Library from New Hampshire
The town of Antrim has spent more than $100,000 in administrative and legal fees for the nine-turbine wind project slated to be built on Tuttle Hill and span to the north flank of Willard Mountain.
The Antrim Conservation Commission said it does not want to be included in a copy of a proposed warrant article regarding the acquisition of the Charles S. Bean property easement as part of the Antrim Wind Energy project agreement.
“I think that would take some coordination among the New England governors to begin with. And I think it would take a real tough look at what got us here," Monahan says. "Did we overbuild the system? And then unwinding those investments is going to be particular challenging. You can’t just up and disrupt that process in the middle.”
In 2015, neighbors living within 3,800 feet of an industrial wind project on Vermont's Georgia Mountain filed a motion for relief. They reported sleep disturbance and other health impacts caused by the operations of the 440-foot-tall turbines. Vermont's Department of Public Service found the neighbors' complaints to be credible and serious, and concluded that turbine operations could be "indicative of a significant impairment of the quality of life for some nearby residents."
With the SEC approval, an ugly statewide precedent has now been set that undermines the integrity and work of local volunteers who develop these important land-use plans. The undeveloped forests in this area are now more vulnerable to future development. ...Green project or not, the AWE farm is located on the wrong site. Because the Site Evaluation Committee dismissed this, its decision must be reversed.
No matter where kilowatts come from when generated by utility-scale energy projects, there are impacts on the natural world as evidenced by this roadway for the Granite Reliable wind project, New Hampshire’s second big wind development. The state’s fourth, Antrim Wind Energy’s project in Antrim, was approved Monday.
“New Hampshire Wind Watch, who was very active in the SEC rulemaking process, had a keen interest in how the committee applied its new rules in the Antrim Wind case,” Lerner said. “Unfortunately, what we observed raises serious concerns that several rules were arbitrarily ignored or even violated to the benefit [of] the applicant. We will be reviewing the written decision closely before we announce our next steps.”
An opponent of a proposed Antrim wind farm that received state approval this week won’t rule out going to court to block the project. ...“The project is too close” to homes and animal habitat, Linowes said.
Our organization has not, as was suggested in the piece, come out “in support of the project.” ...The conservancy has sought to provide input in a way that honors our mission and our science-based approach while adding value to the site review and respecting the perspectives of other stakeholders.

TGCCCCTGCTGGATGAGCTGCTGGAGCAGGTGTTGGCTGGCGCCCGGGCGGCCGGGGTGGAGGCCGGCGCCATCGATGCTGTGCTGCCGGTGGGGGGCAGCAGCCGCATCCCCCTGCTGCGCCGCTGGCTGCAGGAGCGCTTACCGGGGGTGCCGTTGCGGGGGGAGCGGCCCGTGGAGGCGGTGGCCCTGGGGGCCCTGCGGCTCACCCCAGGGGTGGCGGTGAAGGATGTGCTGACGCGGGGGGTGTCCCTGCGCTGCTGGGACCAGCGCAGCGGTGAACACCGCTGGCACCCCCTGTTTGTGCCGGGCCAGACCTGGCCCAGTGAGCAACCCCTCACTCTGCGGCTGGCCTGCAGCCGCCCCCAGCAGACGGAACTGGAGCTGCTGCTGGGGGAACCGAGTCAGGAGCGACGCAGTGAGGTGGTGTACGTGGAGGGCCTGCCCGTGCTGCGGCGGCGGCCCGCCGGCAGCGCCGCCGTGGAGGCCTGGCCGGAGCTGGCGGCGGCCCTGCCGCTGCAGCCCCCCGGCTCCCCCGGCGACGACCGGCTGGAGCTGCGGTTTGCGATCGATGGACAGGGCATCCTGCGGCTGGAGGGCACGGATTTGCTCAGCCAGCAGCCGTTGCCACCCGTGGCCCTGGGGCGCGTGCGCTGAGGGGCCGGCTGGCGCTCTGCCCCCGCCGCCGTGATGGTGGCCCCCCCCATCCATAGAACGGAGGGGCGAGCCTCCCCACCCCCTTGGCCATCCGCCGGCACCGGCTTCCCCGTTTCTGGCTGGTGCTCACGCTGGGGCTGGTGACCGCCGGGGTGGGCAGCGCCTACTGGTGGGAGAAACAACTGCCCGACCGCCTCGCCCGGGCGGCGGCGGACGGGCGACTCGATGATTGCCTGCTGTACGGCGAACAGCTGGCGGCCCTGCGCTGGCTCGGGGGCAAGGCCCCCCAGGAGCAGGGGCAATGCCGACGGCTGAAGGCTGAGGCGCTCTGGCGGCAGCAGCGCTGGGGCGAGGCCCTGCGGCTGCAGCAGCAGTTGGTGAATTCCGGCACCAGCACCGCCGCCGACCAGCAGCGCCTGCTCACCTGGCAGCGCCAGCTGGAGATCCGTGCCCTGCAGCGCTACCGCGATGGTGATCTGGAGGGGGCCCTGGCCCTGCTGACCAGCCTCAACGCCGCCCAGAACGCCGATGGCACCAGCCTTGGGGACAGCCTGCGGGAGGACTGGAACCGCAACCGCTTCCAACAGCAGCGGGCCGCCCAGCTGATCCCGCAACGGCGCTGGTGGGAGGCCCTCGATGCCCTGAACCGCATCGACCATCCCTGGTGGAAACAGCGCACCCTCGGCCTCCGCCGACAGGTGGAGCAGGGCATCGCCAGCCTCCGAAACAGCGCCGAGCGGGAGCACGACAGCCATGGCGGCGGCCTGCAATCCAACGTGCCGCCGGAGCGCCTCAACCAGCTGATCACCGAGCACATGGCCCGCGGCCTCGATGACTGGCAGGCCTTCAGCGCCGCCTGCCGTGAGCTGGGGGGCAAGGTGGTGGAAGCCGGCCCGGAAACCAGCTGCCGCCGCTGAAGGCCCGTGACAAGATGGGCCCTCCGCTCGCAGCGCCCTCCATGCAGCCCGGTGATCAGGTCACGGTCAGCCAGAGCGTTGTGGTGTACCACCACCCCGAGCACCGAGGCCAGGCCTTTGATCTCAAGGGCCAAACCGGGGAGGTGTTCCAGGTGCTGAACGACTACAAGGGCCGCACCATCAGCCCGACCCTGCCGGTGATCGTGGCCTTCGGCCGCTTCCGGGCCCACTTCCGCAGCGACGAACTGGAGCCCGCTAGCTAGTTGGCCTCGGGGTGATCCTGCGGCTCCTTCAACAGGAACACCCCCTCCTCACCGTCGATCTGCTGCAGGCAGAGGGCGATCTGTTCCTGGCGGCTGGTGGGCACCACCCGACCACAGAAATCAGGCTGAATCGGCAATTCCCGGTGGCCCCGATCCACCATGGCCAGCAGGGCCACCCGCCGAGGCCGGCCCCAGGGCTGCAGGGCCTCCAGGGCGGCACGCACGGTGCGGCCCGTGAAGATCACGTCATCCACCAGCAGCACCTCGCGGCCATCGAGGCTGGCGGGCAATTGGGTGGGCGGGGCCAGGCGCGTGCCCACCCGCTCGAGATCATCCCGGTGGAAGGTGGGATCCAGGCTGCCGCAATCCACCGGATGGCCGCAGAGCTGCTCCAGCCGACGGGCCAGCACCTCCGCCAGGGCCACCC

Even with the committee’s approval, he said, the 28.8 megawatt project is still a long way off from being built. The key will come from the written order, he said, but until that document is in writing, it’s hard to comment on the nuances of the proposal.
Frank Edelblut’s “My Turn” piece (Monitor Forum, Dec. 5), urging the New Hampshire Site Evaluation Committee to approve a ridge-top wind farm in Antrim, is not up-to-date, is missing some important information, and lacks the due diligence and hard-nosed analysis that one would expect from a successful businessman such as Edelblut.
Researchers who worked near the 400-foot high wind turbines on peaks above the proposed Balsams ski area say there is reason to be worried about people getting too close: They saw chunks of ice being thrown and found ice craters and broken saplings 930 feet from a turbine.
For the first time under its new rules, a state committee could decide as early as next month whether to approve a controversial wind farm planned in Antrim.
It certainly wasn’t the biggest story to come out of last Tuesday’s election, but it was an important one nonetheless.
As the state’s Site Evaluation Committee decides whether to permit a proposed new wind farm in Antrim, New Hampshire Wind Watch is citing Groton Wind’s estimate four years ago that its facility would have a capacity factor of 33 to 36 percent. The capacity factor measurement is the average power generated divided by the rated peak power.
The projects have a nameplate capacity of 461.2 megawatts, but they will produce less power than that because the facilities typically operate at less than 35 percent of capacity. Approximately 306.4 megawatts come from solar projects and 154.8 megawatts from wind.
Ambitious plans to build wind farms in northern and western Maine representing billions of dollars of investment were dealt a blow on Tuesday, after a coalition of utilities and state agencies in southern New England failed to select any Maine-based wind or transmission projects to meet the region’s clean-energy goals.
County planners will discuss Wednesday evening whether to take action on a proposed wind overlay district that has been a source of contention for residents and officials for nearly eight months.
Ten property owners have asked the Select Board to negotiate a land buyout agreement with a wind farm developer should the project be approved.
Selectmen have unanimously backed the town conservation commission’s opposition to a proposed wind farm in neighboring Antrim. They said the project would harm the town without providing any benefit to residents.